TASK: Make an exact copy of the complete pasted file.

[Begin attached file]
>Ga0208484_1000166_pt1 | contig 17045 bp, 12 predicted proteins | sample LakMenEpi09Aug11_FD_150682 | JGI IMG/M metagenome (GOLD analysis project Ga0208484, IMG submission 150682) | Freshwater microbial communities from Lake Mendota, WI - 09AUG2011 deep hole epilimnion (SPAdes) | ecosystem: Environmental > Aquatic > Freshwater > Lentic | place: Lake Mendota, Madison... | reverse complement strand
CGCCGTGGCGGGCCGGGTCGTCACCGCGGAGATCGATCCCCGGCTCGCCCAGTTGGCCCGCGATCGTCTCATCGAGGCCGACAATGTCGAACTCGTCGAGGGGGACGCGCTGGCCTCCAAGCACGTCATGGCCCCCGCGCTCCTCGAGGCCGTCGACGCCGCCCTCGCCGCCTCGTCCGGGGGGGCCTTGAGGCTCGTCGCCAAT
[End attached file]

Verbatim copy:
>Ga0208484_1000166_pt1 | contig 17045 bp, 12 predicted proteins | sample LakMenEpi09Aug11_FD_150682 | JGI IMG/M metagenome (GOLD analysis project Ga0208484, IMG submission 150682) | Freshwater microbial communities from Lake Mendota, WI - 09AUG2011 deep hole epilimnion (SPAdes) | ecosystem: Environmental > Aquatic > Freshwater > Lentic | place: Lake Mendota, Madison... | reverse complement strand
CGCCGTGGCGGGCCGGGTCGTCACCGCGGAGATCGATCCCCGGCTCGCCCAGTTGGCCCGCGATCGTCTCATCGAGGCCGACAATGTCGAACTCGTCGAGGGGGACGCGCTGGCCTCCAAGCACGTCATGGCCCCCGCGCTCCTCGAGGCCGTCGACGCCGCCCTCGCCGCCTCGTCCGGGGGGGCCTTGAGGCTCGTCGCCAAT